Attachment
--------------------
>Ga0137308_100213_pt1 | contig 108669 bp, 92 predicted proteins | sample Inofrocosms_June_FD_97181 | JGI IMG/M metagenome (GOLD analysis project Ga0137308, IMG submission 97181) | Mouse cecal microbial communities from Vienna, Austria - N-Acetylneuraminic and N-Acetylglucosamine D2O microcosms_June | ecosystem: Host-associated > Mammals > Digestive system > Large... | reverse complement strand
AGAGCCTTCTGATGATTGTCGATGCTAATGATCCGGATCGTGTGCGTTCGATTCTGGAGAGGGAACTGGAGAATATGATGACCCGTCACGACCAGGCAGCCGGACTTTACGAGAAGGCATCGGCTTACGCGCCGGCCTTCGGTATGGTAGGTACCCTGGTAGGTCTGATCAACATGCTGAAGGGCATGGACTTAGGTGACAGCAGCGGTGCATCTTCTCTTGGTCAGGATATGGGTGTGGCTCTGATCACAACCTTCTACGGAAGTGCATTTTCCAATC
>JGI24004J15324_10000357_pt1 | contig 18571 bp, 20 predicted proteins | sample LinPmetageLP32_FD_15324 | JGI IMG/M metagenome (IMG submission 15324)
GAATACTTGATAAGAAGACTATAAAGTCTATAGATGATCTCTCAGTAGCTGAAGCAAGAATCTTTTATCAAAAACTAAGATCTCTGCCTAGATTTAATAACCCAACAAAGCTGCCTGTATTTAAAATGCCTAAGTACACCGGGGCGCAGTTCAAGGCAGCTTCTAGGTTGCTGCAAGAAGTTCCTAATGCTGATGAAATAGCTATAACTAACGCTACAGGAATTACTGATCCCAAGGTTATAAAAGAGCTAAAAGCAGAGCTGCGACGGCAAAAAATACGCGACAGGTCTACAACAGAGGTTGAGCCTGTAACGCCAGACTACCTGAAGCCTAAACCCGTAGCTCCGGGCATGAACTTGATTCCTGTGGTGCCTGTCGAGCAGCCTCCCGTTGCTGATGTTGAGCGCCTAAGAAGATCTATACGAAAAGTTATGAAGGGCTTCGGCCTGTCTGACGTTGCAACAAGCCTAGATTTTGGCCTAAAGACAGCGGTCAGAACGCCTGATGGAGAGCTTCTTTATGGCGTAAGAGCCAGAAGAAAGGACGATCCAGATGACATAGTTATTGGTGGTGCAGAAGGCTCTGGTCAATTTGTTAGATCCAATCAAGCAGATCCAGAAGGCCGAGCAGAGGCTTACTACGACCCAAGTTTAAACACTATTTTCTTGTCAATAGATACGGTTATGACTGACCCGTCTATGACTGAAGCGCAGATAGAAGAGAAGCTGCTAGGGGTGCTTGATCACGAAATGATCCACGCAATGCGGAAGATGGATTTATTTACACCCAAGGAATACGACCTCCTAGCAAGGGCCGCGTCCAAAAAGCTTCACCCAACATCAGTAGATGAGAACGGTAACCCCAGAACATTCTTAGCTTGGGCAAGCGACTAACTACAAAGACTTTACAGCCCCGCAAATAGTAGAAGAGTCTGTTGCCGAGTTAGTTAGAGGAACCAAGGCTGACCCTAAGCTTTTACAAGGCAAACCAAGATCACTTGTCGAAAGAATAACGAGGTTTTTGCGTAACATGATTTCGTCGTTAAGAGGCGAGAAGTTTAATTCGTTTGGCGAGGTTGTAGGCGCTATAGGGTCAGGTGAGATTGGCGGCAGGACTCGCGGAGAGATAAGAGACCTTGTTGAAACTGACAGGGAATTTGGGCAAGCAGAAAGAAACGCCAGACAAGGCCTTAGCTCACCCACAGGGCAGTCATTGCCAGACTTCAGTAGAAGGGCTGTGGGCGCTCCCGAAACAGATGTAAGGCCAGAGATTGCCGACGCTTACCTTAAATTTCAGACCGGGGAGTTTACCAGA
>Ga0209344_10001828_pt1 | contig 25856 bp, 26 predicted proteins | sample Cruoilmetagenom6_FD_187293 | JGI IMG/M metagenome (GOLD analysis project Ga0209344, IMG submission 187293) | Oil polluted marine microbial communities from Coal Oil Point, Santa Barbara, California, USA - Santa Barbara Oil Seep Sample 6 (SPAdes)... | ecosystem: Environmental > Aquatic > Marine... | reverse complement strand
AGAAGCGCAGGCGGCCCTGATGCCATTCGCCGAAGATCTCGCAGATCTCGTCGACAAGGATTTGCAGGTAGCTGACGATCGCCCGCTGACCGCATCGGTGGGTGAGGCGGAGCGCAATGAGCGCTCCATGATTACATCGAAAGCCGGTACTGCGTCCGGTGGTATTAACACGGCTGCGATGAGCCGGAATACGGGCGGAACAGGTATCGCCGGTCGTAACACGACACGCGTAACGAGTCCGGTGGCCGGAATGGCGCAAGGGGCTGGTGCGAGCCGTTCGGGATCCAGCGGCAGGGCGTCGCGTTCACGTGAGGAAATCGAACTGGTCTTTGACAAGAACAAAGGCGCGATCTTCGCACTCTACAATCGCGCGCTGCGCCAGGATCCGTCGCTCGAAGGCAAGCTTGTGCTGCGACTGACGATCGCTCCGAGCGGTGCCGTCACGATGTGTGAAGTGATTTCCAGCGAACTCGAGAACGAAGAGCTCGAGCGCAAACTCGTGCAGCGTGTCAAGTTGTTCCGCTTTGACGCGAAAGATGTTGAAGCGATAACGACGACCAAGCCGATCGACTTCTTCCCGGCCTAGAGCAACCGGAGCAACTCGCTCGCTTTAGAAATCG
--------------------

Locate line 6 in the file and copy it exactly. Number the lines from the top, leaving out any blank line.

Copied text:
AGAAGCGCAGGCGGCCCTGATGCCATTCGCCGAAGATCTCGCAGATCTCGTCGACAAGGATTTGCAGGTAGCTGACGATCGCCCGCTGACCGCATCGGTGGGTGAGGCGGAGCGCAATGAGCGCTCCATGATTACATCGAAAGCCGGTACTGCGTCCGGTGGTATTAACACGGCTGCGATGAGCCGGAATACGGGCGGAACAGGTATCGCCGGTCGTAACACGACACGCGTAACGAGTCCGGTGGCCGGAATGGCGCAAGGGGCTGGTGCGAGCCGTTCGGGATCCAGCGGCAGGGCGTCGCGTTCACGTGAGGAAATCGAACTGGTCTTTGACAAGAACAAAGGCGCGATCTTCGCACTCTACAATCGCGCGCTGCGCCAGGATCCGTCGCTCGAAGGCAAGCTTGTGCTGCGACTGACGATCGCTCCGAGCGGTGCCGTCACGATGTGTGAAGTGATTTCCAGCGAACTCGAGAACGAAGAGCTCGAGCGCAAACTCGTGCAGCGTGTCAAGTTGTTCCGCTTTGACGCGAAAGATGTTGAAGCGATAACGACGACCAAGCCGATCGACTTCTTCCCGGCCTAGAGCAACCGGAGCAACTCGCTCGCTTTAGAAATCG